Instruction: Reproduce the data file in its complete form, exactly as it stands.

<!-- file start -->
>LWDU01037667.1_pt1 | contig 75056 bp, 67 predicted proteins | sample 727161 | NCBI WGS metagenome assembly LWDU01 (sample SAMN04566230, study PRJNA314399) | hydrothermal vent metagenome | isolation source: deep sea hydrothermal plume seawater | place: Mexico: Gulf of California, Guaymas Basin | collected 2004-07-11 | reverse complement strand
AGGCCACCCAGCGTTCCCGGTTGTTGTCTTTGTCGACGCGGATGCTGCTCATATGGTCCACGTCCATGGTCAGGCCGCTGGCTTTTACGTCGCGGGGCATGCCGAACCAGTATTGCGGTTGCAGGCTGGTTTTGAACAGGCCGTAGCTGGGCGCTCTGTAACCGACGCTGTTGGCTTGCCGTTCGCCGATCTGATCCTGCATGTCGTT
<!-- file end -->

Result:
>LWDU01037667.1_pt1 | contig 75056 bp, 67 predicted proteins | sample 727161 | NCBI WGS metagenome assembly LWDU01 (sample SAMN04566230, study PRJNA314399) | hydrothermal vent metagenome | isolation source: deep sea hydrothermal plume seawater | place: Mexico: Gulf of California, Guaymas Basin | collected 2004-07-11 | reverse complement strand
AGGCCACCCAGCGTTCCCGGTTGTTGTCTTTGTCGACGCGGATGCTGCTCATATGGTCCACGTCCATGGTCAGGCCGCTGGCTTTTACGTCGCGGGGCATGCCGAACCAGTATTGCGGTTGCAGGCTGGTTTTGAACAGGCCGTAGCTGGGCGCTCTGTAACCGACGCTGTTGGCTTGCCGTTCGCCGATCTGATCCTGCATGTCGTT